Currents
Kings of the Hill
Some of the stuff we looked into while you were reading last month’s issue

James Whittaker, the first American to climb to the top of Mount Everest, worked for Recreational Equipment Inc., which is the nation’s largest consumer cooperative.
IMAGE: Everest: Dmitry Pichugin | Bigstock.com. Whittaker: William Albert Allard | National Geographic Stock.

Fifty years ago, James Whittaker stood out from—above, actually—every other American in the world. And on a much smaller mound, an Astros pitcher made a bit of history.

 

On Top of the Co-op World


James Whittaker, an ambitious co-op employee at Recreational Equipment Inc., made history 50 years ago when he became the first American to climb to the top of Mount Everest, the tallest peak in the world at 29,035 feet, on May 1, 1963.

His accomplishment also took his company to great heights. It’s now the nation’s largest consumer cooperative.

Whittaker was the store manager for Recreational Equipment in Seattle when he was invited to join an expedition to climb the mountain on the border of Nepal and Tibet. The store started as a co-op in 1938 as a way for Pacific Northwest climbers, led by Lloyd Anderson, to buy hard-to-find European mountaineering equipment.

Whittaker’s historic climb was a boon for the store’s business. When Anderson retired in 1971, Whittaker took over as president and CEO. By the time he left eight years later, REI was a $46 million business with more than 700 employees, branches nationwide—including eight in Texas—and hundreds of thousands of members.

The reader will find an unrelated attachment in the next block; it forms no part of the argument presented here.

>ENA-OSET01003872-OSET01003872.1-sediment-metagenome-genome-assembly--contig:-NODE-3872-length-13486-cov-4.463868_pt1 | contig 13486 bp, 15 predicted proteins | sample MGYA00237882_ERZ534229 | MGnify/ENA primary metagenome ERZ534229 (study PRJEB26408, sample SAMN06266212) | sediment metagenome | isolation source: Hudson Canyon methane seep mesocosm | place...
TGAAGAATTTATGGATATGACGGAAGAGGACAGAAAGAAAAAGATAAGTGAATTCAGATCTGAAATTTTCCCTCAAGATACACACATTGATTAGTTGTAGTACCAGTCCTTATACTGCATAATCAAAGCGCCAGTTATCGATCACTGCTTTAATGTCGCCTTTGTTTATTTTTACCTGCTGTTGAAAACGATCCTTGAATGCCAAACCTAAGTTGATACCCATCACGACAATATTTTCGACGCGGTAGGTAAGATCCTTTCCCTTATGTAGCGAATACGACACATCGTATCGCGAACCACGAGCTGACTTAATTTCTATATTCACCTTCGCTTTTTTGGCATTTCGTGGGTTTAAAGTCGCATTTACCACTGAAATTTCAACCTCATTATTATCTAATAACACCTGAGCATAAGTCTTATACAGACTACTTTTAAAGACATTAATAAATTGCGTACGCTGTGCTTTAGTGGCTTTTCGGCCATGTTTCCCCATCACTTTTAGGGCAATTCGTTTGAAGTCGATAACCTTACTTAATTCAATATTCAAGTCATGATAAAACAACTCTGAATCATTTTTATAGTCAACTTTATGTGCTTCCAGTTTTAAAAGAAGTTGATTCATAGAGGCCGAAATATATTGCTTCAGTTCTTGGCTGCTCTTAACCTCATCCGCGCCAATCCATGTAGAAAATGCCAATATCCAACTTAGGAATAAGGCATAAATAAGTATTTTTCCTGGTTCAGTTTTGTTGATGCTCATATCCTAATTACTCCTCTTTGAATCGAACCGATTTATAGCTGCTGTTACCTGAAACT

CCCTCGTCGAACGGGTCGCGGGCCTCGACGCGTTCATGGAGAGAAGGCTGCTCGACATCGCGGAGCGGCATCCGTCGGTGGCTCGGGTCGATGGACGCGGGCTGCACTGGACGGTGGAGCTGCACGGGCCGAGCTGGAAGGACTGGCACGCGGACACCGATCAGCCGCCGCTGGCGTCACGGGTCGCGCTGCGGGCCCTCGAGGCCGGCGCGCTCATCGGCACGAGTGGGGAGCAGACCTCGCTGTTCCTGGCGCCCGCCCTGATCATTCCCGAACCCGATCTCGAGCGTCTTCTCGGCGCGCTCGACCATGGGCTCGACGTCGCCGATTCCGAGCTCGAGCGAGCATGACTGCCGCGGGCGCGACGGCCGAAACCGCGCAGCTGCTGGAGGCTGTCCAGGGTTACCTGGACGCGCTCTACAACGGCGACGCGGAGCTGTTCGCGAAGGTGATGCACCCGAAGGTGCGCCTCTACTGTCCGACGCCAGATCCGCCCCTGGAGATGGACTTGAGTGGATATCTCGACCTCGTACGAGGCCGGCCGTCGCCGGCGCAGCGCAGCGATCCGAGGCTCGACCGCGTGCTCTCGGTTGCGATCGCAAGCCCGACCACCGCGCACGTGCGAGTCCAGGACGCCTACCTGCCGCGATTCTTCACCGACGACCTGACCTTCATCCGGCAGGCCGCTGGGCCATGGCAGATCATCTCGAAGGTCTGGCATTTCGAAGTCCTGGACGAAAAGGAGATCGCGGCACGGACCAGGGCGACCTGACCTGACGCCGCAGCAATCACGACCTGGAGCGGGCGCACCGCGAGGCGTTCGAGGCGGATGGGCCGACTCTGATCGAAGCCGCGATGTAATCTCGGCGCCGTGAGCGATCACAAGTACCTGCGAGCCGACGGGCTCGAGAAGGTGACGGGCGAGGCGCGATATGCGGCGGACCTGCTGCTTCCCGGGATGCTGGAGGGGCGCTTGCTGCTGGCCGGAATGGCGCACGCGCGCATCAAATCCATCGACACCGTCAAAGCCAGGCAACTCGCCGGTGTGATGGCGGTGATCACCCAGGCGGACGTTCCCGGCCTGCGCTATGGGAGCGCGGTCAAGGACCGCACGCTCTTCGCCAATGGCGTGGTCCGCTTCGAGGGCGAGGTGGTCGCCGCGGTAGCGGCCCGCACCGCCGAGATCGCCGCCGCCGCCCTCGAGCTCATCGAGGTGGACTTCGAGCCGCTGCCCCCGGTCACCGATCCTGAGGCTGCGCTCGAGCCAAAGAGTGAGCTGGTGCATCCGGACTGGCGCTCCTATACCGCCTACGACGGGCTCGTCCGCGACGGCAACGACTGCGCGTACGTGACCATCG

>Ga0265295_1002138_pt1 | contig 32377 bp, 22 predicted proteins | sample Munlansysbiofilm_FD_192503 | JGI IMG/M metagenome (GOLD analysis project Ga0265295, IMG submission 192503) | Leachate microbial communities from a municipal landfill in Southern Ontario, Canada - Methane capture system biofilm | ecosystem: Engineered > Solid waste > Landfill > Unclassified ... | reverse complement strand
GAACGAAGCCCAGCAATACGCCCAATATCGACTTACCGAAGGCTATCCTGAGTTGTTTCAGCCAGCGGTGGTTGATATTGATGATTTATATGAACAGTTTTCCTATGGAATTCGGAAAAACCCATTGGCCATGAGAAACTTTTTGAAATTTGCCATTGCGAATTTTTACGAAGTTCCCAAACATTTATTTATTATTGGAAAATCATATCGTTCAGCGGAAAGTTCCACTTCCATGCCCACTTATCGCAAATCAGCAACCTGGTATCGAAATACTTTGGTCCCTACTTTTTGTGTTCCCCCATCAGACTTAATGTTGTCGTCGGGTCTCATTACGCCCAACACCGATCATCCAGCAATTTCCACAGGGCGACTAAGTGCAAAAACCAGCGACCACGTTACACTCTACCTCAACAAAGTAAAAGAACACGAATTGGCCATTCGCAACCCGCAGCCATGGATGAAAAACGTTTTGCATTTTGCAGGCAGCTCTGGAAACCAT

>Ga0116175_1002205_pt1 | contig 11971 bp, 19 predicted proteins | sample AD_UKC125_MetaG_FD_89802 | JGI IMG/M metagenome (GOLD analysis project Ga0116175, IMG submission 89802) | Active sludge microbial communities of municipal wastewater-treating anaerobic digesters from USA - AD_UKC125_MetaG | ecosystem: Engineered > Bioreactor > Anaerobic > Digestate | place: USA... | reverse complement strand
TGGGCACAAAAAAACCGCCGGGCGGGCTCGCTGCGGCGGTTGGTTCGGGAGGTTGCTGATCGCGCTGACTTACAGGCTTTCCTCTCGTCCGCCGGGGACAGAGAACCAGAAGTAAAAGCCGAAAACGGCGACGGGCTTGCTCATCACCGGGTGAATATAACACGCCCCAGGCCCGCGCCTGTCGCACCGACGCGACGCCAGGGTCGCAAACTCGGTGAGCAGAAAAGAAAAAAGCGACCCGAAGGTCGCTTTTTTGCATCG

On This Date: Astros No-No


On May 17, 1963, Don Nottebart of the Houston Colt .45s threw the first no-hitter in franchise history, beating the Philadelphia Phillies 4-1 at Colt Stadium in Houston. No team has more than the Astros’ 10 no-hitters in the past 50 years. (Nottebart also gave up Willie Mays’ 500th career home run, on September 13, 1965.)

 

By the Numbers: 18


Of the 251 objects and sites on the list of Historic Mechanical Engineering Landmarks compiled by ASME (founded as the American Society of Mechanical Engineers), 18 are in Texas.

They include historic relics such as the Victoria Dutch Windmill—located in Victoria, the headquarters town of Victoria Electric Cooperative—and modern marvels like the Digital Micromirror Device—instrumental in digital film projectors—first developed in 1987 at Texas Instruments in Plano. Innovative technologies on the list compiled by ASME also include those from the state’s oilfield and space industries.

TAGS: Currents, Outdoors, Sports, History


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